In the progress of this inspired history, the curtain now rises on a solemn and impressive scene. It is eventide; and Joshua and the elders of Israel – with their clothes rent, and with dust upon their heads (the well-known signs of deep sorrow and distress) – are lying flat on their faces before the Ark of the Covenant of the Lord. The noble-minded warrior addresses himself in prayer to God, and says, “Alas, Lord God, wherefore hast thou at all brought this people over Jordan, to deliver us into the hand of the Amorites, to destroy us? would to God we had been content, and dwelt on the other side Jordan! Lord, what shall I say, when Israel turneth their backs before their enemies? For the Canaanites and all the inhabitants of the land shall hear of it, and shall environ us around, and cut off our name from the earth: and what wilt thou do unto thy great name?”
But what has happened to call forth such expressions, and to awaken fears so sad and distressing? Jericho had been conquered, and never was Joshua more honored and beloved than now! But part of his army had just suffered a defeat, and 36 of his men were just smitten by the people of the land. West of Jericho, there was a city called Ai; and to this city, Joshua had sent spies with the commission to “go up and view the country.” They had obeyed, and they returned with the information that the inhabitants of Ai were few; and therefore, they believed two or three thousand men would be sufficient to take it. This number had been sent; but to Joshua’s utter surprise, they had fled before their enemies! The men of Ai had killed 36 of them, and they had chased the rest from the city gate; and so the hearts of the people had melted and become like water. This defeat was not to be attributed to the smallness of the force which had been sent against the city, and Joshua was well aware of that fact. It was a small detachment indeed, but the Lord can save by many or by few. And Israel’s leader – having the most perfect confidence in God – never anticipated a defeat of any kind. Joshua lamented their defeat because he feared that it would reflect badly upon the Lord’s wisdom, power, goodness, and faithfulness.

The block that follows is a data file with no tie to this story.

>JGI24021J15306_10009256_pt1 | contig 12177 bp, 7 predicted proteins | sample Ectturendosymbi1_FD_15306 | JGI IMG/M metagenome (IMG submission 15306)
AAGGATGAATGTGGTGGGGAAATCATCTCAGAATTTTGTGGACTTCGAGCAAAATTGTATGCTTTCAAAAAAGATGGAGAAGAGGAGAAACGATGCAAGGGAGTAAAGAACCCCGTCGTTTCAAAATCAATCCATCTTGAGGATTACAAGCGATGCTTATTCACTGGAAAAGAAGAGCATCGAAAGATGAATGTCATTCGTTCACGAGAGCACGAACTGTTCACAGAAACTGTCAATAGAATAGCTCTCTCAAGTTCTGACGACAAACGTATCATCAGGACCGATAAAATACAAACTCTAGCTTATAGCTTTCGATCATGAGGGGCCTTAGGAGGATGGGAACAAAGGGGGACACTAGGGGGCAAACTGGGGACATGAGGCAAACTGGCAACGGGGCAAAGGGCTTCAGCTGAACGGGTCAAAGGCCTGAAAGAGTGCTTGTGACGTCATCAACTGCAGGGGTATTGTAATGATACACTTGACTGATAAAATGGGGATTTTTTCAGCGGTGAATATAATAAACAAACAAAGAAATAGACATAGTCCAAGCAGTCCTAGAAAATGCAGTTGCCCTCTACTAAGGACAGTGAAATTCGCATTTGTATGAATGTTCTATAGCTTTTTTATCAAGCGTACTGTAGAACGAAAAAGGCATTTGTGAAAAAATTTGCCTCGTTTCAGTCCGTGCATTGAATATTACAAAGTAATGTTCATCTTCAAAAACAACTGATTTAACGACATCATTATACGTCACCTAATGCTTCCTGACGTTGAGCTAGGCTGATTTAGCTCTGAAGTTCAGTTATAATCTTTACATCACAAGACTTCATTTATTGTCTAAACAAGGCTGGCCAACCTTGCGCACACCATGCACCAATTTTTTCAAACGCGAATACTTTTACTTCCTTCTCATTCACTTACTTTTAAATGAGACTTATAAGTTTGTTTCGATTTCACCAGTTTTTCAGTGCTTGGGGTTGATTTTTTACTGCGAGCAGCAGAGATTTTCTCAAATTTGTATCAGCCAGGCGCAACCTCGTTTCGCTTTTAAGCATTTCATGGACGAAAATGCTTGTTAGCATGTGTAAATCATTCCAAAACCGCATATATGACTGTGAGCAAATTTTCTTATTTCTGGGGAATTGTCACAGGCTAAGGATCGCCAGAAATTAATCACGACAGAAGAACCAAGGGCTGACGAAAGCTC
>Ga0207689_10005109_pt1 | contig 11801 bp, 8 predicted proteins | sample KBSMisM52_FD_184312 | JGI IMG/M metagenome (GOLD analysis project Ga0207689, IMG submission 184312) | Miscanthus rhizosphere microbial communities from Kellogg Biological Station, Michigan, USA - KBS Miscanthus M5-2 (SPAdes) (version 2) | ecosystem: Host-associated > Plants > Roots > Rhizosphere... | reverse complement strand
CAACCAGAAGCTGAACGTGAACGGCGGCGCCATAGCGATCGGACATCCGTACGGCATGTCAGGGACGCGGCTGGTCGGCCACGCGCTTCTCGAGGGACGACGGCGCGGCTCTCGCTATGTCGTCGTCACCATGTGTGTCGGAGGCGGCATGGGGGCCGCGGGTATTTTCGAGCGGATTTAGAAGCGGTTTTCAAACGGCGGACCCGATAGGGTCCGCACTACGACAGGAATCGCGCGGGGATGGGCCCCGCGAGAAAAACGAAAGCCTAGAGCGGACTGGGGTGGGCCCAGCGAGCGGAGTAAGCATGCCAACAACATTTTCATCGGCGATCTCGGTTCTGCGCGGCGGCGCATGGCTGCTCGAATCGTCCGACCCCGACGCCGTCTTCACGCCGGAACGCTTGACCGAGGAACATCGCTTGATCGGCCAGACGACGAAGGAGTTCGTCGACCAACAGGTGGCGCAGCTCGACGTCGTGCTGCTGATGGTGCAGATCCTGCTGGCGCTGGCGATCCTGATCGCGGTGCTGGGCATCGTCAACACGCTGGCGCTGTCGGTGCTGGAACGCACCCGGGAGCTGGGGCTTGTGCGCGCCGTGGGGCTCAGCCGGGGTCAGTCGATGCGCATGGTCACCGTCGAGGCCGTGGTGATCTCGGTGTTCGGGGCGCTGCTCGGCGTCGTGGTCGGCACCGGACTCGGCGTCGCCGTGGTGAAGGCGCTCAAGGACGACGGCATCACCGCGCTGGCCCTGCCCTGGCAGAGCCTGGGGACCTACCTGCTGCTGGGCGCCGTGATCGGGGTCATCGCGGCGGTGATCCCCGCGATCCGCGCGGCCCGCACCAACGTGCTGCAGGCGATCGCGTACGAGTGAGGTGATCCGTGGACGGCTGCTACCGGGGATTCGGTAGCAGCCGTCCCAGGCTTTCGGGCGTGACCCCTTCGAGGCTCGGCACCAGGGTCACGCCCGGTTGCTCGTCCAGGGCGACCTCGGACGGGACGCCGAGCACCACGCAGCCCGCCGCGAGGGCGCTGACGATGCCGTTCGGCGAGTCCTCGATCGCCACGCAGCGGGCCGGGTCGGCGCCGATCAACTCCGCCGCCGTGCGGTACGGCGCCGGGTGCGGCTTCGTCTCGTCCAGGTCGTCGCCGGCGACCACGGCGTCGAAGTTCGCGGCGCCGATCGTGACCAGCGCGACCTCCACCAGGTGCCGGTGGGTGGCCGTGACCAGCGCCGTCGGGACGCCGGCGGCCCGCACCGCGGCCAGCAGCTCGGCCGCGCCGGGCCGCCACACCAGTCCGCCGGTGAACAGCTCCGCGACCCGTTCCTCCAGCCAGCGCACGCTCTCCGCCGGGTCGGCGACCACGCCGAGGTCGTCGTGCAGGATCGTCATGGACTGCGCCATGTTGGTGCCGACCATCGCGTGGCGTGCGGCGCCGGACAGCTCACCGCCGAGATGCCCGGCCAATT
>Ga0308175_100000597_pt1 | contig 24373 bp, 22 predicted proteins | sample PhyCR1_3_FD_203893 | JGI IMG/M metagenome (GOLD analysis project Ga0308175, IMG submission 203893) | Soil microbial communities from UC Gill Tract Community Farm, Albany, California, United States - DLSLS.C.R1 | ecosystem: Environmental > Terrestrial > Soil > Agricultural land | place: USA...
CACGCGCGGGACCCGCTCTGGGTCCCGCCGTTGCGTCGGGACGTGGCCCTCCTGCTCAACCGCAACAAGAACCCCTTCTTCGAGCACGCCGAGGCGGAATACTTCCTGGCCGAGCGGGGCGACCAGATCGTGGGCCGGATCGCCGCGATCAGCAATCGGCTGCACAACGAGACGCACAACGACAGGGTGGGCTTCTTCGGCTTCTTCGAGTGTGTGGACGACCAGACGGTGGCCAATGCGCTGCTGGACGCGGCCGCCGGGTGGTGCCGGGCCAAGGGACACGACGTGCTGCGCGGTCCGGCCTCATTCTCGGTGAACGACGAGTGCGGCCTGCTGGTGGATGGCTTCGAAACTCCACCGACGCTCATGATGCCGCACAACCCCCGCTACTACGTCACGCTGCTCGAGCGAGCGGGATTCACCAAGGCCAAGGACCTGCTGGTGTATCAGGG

When the Israelites took the city of Jericho, the express command which had been given them was, “Keep yourselves from the accursed thing, lest ye make yourselves accursed when ye take of the accursed thing, and make the camp of Israel a curse, and trouble it.” Little, perhaps, did Joshua think that there was anyone among the people who would be so daring as to violate this order. But alas! There was a troubler in the camp who done just that. And as long as the sin remained unpunished, the guilt of it rested upon the whole nation. Thus we see that a little leaven leavens the whole lump (1 Cor. 5:6).
Until the “accursed thing” was put away from Israel, no strength or victory could be expected for them. God encouraged Joshua to make inquiry into this matter. From this, we ought to learn that times of danger and trouble should be times of reformation. We should look at home – into our own hearts, and into our own houses – and make diligent search to find out if there is any accursed thing there which God sees and abhors. We cannot prosper until the secret sin – no matter how much it is cherished – is destroyed out of our hearts, put out of our homes and our families, and forsaken in our lives.
By the casting of lots, Joshua would be enabled to discover the guilty party. Accordingly, the lot ultimately came down upon the head of a man named Achan; he was detected and convicted of his sin in the sight of all Israel. Solemnly but tenderly, Joshua encouraged Achan to make a full confession – giving glory to God by attesting to the truth of the Lord’s ordaining of the lot (Prov. 16:33). With certain and unerring judgment, the righteous God does and will distinguish between the innocent and the guilty; so that although the righteous may be of the same tribe, family, and household with the wicked, yet they never shall be treated as the wicked.
Achan confessed that from the forbidden spoils of Jericho, he had stolen a beautiful Babylonian garment, about 5 pounds (2.3 kg) of silver (valued at around $1,600*), and a piece of gold weighing about 1¼ pounds (0.6 kg), which would have been worth around $36,000.* For the sake of these things, he had brought wrath and disaster upon his fellow-countrymen. Joshua sent men to speedily fetch the goods in question from Achan’s hiding-place in his tent; and they were brought and poured out before the Lord, to Whom they really belonged. However, although the things had been dedicated to the Lord originally, He could not accept them to be used in His service now; they were the “price of iniquity,” and the Lord will not allow what has been unlawfully gotten to be used in His service – even though it belongs to Him in the first place. The stolen articles were taken to the valley of Achor – along with Achan, his family, and all his possessions. They were stoned to death, and then burned to ashes; and Israel covered them with a great heap of stones, which was to solemnly memorialize the sad occasion which had brought them there.
One sinner certainly destroys much good (Ecc. 9:18). And what will the sinner be obliged to face in the wrath to come? Let us flee from it and find safety in Christ Jesus – the sinner’s Friend!
Lord, we stand convicted of a multitude of transgressions which are secret to our own knowledge, but which are all open to the light of Your countenance. Help us to fly to Jesus, and take refuge in His all-atoning blood and justifying righteousness! Here, dearest Jesus, we fix all our hope! Upon You, we hang all our expectations of pardon, mercy, and peace! Amen.
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*based on the current values of gold and silver on July 4, 2022